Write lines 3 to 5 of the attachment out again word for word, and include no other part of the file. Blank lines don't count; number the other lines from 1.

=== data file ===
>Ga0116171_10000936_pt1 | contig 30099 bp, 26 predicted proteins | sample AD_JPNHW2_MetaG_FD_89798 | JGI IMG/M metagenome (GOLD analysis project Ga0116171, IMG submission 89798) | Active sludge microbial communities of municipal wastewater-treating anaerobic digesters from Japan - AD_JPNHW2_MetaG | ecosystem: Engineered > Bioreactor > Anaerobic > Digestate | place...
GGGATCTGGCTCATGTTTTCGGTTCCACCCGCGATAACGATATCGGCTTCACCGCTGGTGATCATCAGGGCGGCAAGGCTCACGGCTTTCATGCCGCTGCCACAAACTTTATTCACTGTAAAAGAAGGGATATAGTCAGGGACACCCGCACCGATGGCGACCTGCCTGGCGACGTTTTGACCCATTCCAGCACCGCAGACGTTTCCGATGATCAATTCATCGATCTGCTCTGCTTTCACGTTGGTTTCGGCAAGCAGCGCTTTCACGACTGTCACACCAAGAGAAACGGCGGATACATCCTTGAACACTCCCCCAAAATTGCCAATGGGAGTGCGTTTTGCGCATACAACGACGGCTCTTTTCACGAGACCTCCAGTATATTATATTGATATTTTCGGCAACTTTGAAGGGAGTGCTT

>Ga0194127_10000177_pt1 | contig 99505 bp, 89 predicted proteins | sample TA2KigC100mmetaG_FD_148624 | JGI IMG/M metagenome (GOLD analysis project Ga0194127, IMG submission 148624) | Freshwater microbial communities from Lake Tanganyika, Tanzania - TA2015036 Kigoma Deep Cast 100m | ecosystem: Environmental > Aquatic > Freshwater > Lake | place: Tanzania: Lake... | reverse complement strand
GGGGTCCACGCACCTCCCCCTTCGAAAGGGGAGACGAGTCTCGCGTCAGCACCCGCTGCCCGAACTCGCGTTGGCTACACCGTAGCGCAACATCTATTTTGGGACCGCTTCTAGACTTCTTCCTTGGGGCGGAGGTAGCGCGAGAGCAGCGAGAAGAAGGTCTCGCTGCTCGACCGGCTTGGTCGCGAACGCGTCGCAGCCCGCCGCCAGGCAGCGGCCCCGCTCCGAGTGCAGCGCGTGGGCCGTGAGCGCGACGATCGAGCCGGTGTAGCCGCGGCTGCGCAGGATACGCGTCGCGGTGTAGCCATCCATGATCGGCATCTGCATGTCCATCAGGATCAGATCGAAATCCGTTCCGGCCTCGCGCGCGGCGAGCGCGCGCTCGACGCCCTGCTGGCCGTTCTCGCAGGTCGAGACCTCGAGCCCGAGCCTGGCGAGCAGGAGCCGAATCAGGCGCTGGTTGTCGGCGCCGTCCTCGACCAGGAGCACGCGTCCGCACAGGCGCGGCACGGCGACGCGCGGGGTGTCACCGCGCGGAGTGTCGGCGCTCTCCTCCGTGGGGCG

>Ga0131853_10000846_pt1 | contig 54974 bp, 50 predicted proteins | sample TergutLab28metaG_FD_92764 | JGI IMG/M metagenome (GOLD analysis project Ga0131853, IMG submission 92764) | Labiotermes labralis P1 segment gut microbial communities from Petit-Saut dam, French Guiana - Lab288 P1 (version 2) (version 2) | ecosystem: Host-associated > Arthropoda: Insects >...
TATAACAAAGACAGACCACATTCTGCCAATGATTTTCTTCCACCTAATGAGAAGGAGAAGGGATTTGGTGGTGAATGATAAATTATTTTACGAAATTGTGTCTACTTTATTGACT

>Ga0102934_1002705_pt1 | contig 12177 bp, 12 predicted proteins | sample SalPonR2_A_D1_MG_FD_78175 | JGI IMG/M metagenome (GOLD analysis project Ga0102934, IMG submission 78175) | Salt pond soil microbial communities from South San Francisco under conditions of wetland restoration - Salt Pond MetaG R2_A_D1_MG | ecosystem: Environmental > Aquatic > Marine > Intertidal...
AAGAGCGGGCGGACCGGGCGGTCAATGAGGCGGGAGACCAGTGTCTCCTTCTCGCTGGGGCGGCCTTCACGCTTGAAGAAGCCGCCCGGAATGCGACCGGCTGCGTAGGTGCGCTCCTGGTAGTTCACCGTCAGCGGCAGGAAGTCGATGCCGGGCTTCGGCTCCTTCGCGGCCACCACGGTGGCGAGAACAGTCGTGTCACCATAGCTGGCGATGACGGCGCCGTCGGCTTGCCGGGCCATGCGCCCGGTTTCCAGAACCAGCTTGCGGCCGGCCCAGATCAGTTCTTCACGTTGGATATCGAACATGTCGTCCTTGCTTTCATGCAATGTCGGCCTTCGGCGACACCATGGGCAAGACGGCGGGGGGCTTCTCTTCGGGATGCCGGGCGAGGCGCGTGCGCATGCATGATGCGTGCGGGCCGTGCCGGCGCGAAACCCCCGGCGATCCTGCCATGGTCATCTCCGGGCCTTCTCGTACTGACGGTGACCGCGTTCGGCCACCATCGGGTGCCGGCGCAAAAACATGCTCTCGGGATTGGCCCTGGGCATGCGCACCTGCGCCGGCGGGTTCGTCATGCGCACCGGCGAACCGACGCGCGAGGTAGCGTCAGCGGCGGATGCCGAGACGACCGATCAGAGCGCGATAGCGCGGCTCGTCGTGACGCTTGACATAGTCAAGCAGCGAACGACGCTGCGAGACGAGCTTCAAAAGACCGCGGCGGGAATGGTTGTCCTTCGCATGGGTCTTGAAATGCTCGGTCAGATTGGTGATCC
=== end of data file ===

>Ga0194127_10000177_pt1 | contig 99505 bp, 89 predicted proteins | sample TA2KigC100mmetaG_FD_148624 | JGI IMG/M metagenome (GOLD analysis project Ga0194127, IMG submission 148624) | Freshwater microbial communities from Lake Tanganyika, Tanzania - TA2015036 Kigoma Deep Cast 100m | ecosystem: Environmental > Aquatic > Freshwater > Lake | place: Tanzania: Lake... | reverse complement strand
GGGGTCCACGCACCTCCCCCTTCGAAAGGGGAGACGAGTCTCGCGTCAGCACCCGCTGCCCGAACTCGCGTTGGCTACACCGTAGCGCAACATCTATTTTGGGACCGCTTCTAGACTTCTTCCTTGGGGCGGAGGTAGCGCGAGAGCAGCGAGAAGAAGGTCTCGCTGCTCGACCGGCTTGGTCGCGAACGCGTCGCAGCCCGCCGCCAGGCAGCGGCCCCGCTCCGAGTGCAGCGCGTGGGCCGTGAGCGCGACGATCGAGCCGGTGTAGCCGCGGCTGCGCAGGATACGCGTCGCGGTGTAGCCATCCATGATCGGCATCTGCATGTCCATCAGGATCAGATCGAAATCCGTTCCGGCCTCGCGCGCGGCGAGCGCGCGCTCGACGCCCTGCTGGCCGTTCTCGCAGGTCGAGACCTCGAGCCCGAGCCTGGCGAGCAGGAGCCGAATCAGGCGCTGGTTGTCGGCGCCGTCCTCGACCAGGAGCACGCGTCCGCACAGGCGCGGCACGGCGACGCGCGGGGTGTCACCGCGCGGAGTGTCGGCGCTCTCCTCCGTGGGGCG

>Ga0131853_10000846_pt1 | contig 54974 bp, 50 predicted proteins | sample TergutLab28metaG_FD_92764 | JGI IMG/M metagenome (GOLD analysis project Ga0131853, IMG submission 92764) | Labiotermes labralis P1 segment gut microbial communities from Petit-Saut dam, French Guiana - Lab288 P1 (version 2) (version 2) | ecosystem: Host-associated > Arthropoda: Insects >...